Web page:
In the next few posts I will be introducing some of the background theory behind line array. I’m toeing a delicate balance here between teaching readers to suck eggs on the one hand and not missing out crucial theoretical foundations on the other. I don’t want to patronise, so please feel free to skip over those posts which focus on content you are already comfortable and familiar with.
Let’s start by reviewing the difference between line sources and point sources, the two principal types of sound radiating source we encounter in live sound reinforcement.
A point source is the most common form of source we encounter in the real world. A typical loudspeaker driver will behave as a point source. A human voice will behave as a point source. Most instruments will behave as a point source.
The above is in fact a bit of a simplification. The truth is that all of these are complex three-dimensional objects with three-dimensional radiating surfaces, but we can typically make the approximation to a point source at the majority of relevant listening distances.
We consider a point source to be a single infinitesimally small point in space, from which sound waves eminate spherically. Energy may not be equally distributed in all directions, but once it has begun its journey away from the source it will decay at a consistent rate in accordance with the inverse square law.
A line source differs from a point source in that the sound is considered to radiate cylindrically away from a line (rather than spherically away from a point).
As with point sources; no real life radiator is a true line source, however there are some that we can approximately to be a line source at certain listening distances. One really good example that has always stuck for me (I think it was from an environmental noise lecture) is traffic on a busy motorway – from a distance you don’t hear the individual cars, but the combined noise of the whole motorway which is one long line stretching across the landscape, and sound energy will propagate as per a line source.
The theoretical infinite length line source is perfectly focused with 0° dispersion angle in the plane of the line, effectively reducing the spread of energy to two dimensions.
In this scenario intensity becomes inversely proportional to the radius, so SPL is inversely proportional to the square root of distance from the source.
In decibel terms this corresponds to a decay of 3dB SPL for every doubling of distance vs. 6dB from a point source.
The Two Advantages of Line Source
What we see here are two distinct and potentially advantageous behaviours which apply to line sources.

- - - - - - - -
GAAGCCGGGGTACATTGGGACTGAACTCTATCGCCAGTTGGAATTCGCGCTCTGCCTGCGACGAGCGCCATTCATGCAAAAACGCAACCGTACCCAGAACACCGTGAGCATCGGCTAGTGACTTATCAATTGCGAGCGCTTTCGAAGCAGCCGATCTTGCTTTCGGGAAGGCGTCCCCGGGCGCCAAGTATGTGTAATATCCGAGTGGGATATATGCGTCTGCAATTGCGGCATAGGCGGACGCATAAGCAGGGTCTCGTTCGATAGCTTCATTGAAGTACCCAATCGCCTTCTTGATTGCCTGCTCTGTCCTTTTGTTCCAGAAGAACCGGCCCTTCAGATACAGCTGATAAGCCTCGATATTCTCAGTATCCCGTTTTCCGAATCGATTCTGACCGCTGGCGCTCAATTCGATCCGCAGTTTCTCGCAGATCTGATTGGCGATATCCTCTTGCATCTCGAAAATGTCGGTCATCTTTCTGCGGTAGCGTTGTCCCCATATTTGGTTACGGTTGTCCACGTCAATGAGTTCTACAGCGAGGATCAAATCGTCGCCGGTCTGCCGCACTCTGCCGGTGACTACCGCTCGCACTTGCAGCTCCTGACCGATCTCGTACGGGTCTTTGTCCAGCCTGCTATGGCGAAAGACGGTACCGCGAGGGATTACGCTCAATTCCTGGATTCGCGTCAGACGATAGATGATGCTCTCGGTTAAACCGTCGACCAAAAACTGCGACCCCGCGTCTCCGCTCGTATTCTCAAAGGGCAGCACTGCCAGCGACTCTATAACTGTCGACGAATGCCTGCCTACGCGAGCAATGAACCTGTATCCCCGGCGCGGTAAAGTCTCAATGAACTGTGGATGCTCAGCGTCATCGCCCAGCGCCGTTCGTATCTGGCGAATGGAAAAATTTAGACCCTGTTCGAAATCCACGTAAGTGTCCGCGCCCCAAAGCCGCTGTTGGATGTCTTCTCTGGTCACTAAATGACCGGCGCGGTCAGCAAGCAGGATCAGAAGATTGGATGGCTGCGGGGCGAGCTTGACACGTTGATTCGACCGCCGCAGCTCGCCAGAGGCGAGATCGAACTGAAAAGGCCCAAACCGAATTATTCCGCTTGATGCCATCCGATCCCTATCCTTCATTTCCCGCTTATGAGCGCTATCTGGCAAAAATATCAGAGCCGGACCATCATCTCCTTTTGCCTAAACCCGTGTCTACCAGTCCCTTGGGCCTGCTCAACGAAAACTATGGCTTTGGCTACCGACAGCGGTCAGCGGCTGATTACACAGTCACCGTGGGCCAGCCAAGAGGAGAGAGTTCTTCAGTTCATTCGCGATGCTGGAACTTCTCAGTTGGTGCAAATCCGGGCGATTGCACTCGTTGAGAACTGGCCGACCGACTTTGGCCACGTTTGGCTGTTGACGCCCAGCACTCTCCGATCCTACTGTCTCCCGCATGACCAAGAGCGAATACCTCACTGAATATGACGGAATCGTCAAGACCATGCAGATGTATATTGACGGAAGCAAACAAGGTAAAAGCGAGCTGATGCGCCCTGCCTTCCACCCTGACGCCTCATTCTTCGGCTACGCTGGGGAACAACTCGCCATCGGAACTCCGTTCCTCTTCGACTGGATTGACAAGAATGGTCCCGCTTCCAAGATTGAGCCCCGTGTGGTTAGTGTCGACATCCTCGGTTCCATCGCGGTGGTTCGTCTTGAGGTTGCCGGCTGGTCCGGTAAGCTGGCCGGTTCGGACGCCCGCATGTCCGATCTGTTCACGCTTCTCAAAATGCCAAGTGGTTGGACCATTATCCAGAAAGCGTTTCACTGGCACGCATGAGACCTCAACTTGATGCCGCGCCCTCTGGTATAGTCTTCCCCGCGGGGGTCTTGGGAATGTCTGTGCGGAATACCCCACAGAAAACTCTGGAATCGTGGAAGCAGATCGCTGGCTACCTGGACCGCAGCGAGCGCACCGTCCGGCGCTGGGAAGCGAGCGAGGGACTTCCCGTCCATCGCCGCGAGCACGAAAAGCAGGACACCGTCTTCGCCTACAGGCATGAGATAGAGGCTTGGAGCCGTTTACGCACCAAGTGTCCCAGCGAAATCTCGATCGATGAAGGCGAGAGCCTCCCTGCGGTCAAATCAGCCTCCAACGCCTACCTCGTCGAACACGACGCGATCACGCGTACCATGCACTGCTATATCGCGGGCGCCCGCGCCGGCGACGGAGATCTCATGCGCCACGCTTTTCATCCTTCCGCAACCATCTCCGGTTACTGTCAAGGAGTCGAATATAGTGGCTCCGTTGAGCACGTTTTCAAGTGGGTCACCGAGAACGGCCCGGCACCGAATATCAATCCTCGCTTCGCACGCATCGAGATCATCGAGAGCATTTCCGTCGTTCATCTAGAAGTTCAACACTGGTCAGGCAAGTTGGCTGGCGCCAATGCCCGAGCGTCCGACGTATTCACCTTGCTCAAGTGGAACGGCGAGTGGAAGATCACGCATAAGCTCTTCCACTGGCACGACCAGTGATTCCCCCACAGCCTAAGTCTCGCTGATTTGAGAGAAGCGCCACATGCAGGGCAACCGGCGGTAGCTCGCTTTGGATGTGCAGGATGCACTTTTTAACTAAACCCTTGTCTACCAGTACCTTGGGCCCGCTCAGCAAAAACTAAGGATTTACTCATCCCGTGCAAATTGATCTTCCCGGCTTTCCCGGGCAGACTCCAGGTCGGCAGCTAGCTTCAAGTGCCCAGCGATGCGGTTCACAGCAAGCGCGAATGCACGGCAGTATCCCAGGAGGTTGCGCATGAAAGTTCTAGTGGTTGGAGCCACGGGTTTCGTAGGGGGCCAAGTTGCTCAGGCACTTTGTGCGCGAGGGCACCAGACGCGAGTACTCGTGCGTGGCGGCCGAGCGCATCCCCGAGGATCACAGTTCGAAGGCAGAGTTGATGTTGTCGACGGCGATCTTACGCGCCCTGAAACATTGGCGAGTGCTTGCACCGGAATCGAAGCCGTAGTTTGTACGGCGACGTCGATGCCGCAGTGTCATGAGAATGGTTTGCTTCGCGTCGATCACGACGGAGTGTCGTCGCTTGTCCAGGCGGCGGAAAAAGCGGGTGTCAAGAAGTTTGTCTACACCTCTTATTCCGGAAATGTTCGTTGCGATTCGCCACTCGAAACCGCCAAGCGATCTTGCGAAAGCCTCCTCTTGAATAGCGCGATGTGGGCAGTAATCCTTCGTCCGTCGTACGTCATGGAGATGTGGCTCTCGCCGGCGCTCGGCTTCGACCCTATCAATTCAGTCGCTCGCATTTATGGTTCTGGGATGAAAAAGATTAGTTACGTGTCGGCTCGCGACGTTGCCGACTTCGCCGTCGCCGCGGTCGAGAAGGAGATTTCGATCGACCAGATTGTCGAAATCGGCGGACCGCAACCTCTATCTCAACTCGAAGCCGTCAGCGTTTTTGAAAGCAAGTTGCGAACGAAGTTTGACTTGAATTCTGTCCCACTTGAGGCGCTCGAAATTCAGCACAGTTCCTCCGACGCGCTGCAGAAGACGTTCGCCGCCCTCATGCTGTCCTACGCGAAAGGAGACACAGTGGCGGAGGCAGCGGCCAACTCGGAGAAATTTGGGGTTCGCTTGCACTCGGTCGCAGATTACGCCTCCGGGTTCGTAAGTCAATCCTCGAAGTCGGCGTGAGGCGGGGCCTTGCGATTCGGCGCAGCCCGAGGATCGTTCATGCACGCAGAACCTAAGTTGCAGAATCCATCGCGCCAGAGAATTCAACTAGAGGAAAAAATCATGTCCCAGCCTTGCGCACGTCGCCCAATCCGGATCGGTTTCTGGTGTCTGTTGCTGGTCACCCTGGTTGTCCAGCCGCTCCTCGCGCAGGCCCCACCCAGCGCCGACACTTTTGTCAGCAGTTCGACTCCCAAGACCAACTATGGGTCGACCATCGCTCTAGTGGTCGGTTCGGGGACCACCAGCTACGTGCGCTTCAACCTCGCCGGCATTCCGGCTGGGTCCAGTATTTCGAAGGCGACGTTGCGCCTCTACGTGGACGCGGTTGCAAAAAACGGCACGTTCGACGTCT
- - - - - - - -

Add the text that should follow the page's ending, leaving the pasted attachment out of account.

- Controlled dispersion: The line source is naturally focussed in one plane (typically vertically, but this depends on the orientation of the line). This gives us powerful control over the dispersion of sound energy in this plane. From a sound design perspective there is very little more desirable than control – we can avoid wasted energy that could contribute to environmental noise pollution and cause annoyance, whilst in indoor environments we are also able to reduce the excitation of the reverberant field which improves the direct-to-diffuse ratio (critical for intelligibility and clarity).
- Reduced Level Drop Over Distance: The line source decays at a considerably reduced rate vs. the point source, helping us to deliver a more consistent level further into the listening area from a single source. This can partially alleviate our dependancy on delay fills and helps to create a more linear sound field.
If line sources seem like the greatest thing since sliced bread then there is only one problem; the behaviour described above is that of a theoretical, infinite length line source which cannot truly exist in the real world.
Finite length line sources can exist, and their behaviour will approximate that described above given the correct conditions. However, creating a line source loudspeaker is quite challenging. A small number of products do exist – one pro audio manufacturer I have seen and been quite impressed by is Alcons Audio, who produce a range of enclosures using ribbon drivers – but these are not without their issues, generally being quite delicate.
For these reasons, line array (which is what we see commonly deployed in professional audio applications) cannot be considered a true line source. A line array is an array of speakers which individually will behave as point sources, but when assembled together can infer some of the desirable characteristics of a line source.
Unfortunately whilst a thoeretical line source is not particularly difficult to comprehend, line arrays are far more complicated.
Dispelling the Myths
I’ll leave the discussion here for this post, however avid readers should note that we have already dispelled the first of the great line array myths; that line array is equal to line source. Although an understanding of line source is helpful in building a basic appreciation of the possible benefits of a line array, line array is not a line source and its behaviour can be very different (arguably conveying even greater benefits when deployed correctly). At best we might describe line array as a practical approximation of a line source.
As line array does not behave exactly as a line source we also need to let go of the notion that line arrays decay at the 3dB rate. This is a very common misconception, born out of the confusion between line array and line source. Line source decays at the 3dB rate, but the decay rate of line array is much more complicated and there is no simple rule of thumb to describe it.